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drag
American English: /dræɡ/
British English: /draɡ/

Translation of drag in Spanish:

transitive verb -gg-

  • 1 1.1 (haul)
    arrastrar
    llevar a rastras
    she dragged herself over to the phone
    fue a rastras or fue arrastrándose hasta el teléfono
    to drag somebody's name o reputation through the mud o dirt
    cubrir de fango or manchar el buen nombre de alguien
    Example sentences
    • Handling children roughly by dragging them along by their arms was totally inappropriate behaviour and potentially dangerous to the child or children concerned.
    • Verek was walking with difficulty, dragging a body along side him.
    • He pulled on her roughly, trying to drag her back towards the shore, but wasn't making very good progress.
    1.2 (force) [colloquial]I dragged myself out of bed
    me forcé a salir de la cama
    we had to drag the information out of him
    tuvimos que sacarle la información con tirabuzón [colloquial]
    how did I get dragged into this ridiculous plan?
    ¿cómo me dejé meter en un plan tan absurdo?
    it's hard to drag him away from the television set
    cuesta sacarlo de enfrente del televisor
    I could hardly bear to drag myself away
    no tenía ninguna gana de irme
    Example sentences
    • He drags David to the event, and ends up proposing to his new girlfriend.
    • It also meant that, as her best friend, I was usually dragged to whatever event that gossip may lead her too.
    • Like a mad tugboat, my friend Michael nonetheless seemed eager to drag me to the event.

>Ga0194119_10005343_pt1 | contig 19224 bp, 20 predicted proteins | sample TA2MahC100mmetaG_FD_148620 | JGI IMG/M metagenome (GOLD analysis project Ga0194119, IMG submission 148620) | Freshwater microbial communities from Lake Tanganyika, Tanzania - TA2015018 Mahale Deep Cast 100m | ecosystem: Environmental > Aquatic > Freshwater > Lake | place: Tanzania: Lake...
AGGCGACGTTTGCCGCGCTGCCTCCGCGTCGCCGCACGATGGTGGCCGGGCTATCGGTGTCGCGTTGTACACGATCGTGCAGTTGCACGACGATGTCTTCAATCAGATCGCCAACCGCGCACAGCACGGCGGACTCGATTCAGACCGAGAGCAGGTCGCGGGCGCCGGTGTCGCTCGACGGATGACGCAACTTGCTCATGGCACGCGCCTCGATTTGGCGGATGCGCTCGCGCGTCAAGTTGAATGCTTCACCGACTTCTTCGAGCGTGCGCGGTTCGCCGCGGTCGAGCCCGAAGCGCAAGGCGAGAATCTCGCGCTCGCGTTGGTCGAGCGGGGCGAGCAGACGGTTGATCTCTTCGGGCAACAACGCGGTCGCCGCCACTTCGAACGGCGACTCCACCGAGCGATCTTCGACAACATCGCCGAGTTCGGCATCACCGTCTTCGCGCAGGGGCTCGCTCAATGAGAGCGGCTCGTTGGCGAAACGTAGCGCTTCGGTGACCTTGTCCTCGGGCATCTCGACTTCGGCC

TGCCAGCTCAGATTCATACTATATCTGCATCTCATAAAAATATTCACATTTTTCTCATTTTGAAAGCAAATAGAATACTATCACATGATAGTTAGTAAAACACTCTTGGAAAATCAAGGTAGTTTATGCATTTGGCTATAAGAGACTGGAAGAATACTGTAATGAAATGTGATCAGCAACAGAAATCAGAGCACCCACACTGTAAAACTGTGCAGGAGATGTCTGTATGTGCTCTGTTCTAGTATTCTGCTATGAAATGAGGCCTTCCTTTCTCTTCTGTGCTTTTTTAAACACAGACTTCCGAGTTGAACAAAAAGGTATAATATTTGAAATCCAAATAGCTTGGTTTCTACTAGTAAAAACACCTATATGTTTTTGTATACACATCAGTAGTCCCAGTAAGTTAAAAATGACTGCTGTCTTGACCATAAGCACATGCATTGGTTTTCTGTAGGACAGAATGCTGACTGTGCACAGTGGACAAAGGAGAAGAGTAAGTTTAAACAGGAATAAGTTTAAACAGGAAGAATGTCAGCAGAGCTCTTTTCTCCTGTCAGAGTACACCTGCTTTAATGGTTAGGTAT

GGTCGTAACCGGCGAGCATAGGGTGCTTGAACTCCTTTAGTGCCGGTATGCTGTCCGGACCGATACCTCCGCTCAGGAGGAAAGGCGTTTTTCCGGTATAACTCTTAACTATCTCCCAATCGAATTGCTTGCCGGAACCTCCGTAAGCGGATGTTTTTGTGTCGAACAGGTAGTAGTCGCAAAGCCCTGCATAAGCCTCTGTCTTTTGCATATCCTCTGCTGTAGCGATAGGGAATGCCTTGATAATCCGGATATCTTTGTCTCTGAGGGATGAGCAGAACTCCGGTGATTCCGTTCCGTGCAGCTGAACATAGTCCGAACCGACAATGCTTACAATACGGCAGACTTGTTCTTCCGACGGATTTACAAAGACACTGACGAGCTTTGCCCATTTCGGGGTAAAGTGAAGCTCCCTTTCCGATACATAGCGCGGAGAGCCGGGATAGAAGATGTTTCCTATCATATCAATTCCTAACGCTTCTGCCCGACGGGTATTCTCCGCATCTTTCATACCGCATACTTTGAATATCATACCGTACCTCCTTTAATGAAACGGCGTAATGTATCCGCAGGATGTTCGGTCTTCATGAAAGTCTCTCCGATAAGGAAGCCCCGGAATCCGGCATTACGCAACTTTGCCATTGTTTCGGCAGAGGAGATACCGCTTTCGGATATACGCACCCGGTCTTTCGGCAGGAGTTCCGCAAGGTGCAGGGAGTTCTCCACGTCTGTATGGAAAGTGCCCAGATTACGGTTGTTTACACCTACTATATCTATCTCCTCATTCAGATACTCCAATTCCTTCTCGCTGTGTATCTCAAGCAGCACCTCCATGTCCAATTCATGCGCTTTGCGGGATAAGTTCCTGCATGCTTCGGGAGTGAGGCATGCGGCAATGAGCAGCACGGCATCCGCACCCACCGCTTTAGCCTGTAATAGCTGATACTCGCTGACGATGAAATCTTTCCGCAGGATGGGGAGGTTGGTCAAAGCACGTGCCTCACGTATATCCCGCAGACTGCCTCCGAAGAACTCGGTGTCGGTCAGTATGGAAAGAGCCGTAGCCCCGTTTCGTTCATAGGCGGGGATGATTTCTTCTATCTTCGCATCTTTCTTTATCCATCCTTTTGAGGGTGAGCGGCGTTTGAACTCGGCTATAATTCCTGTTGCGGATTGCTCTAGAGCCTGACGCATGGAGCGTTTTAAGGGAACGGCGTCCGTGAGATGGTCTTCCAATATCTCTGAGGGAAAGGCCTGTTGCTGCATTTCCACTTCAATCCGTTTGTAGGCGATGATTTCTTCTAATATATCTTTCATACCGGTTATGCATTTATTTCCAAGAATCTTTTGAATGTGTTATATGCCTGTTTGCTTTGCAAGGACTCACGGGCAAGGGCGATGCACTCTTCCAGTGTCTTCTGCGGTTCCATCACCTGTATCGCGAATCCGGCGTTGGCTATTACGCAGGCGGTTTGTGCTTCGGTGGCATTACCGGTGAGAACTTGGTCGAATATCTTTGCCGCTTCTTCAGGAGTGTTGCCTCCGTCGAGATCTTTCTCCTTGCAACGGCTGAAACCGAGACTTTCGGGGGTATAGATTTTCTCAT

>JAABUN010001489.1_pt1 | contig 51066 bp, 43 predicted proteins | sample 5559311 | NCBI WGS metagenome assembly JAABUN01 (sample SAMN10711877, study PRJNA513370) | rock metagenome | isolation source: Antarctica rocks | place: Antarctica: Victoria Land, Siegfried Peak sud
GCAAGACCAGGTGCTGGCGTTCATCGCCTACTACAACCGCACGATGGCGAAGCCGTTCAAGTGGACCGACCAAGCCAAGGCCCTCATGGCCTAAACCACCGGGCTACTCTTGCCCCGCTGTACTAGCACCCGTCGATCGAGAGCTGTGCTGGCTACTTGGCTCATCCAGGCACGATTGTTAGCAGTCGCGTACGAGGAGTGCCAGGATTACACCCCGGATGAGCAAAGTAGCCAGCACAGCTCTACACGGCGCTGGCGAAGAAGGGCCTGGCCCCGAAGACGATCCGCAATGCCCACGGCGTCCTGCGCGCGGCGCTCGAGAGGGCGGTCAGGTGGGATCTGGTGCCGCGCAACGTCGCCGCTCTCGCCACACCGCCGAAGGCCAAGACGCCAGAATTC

Example sentences
    • The church is dragging itself, however reluctantly in some quarters, into the 21st century.
    • Reluctantly we dragged ourselves away from bashing rock solid flowers frozen to minus 196 degrees Celsius.
    • Reluctantly, I drag myself from the security of sleep.
  • 2 (allow to trail)
    (tail/garment/anchor)
    arrastrar
    the dog was dragging its broken leg
    el perro iba arrastrando la pata rota
    I don't want to drag the kids around with me all day
    no quiero andar con los niños a cuestas todo el día
    to drag one's feet o heels
    (act slowly, unwillingly) dar(le) largas al asunto
    (lit: scuff along) andar arrastrando los pies
    Example sentences
    • Her ghoulish black clothing dragged tragically along the ground.
    • Cherry strolled slowly, her dark red skirt dragging along the ground.
    • Taidra quickly moved to her closet door, her servant dress dragging along the ground.
    Example sentences
    • The crew made a distress call after their 47 foot yacht started dragging its anchor and was in danger of going ashore onto the rocks.
    • Many a boat has dragged anchor and been smashed to pieces there.
    • Her propeller shaft was fouled and she was dragging her anchor, so Endurance, some 25 miles away when the call went out, closed in at top speed to act as on-scene commander.
  • 3 (dredge)
    (river/lake)
    dragar
    Example sentences
    • Lochs and rivers have been dragged by police divers, and mountain rescue teams have been called out to search the wild Argyll terrain for his body - but to no avail.
  • 4 (Computing)drag (and drop)
    Example sentences
    • If you'd like to move your text, click and hold your left mouse button to drag your text to your desired position.
    • In graphical editors, to change a block of text, click and drag the mouse to highlight the text, then click an icon or menu option or type a keyboard shortcut.
    • Internet Radio stations are added by browsing to the website, and dragging the icon of the desired station into the drop window.

intransitive verb -gg-

  • 1 1.1 (trail)
    (anchor)
    garrar
    (coat)
    arrastrar
    her dress dragged behind her
    el vestido le arrastraba por detrás
    1.2 (lag)
    Example sentences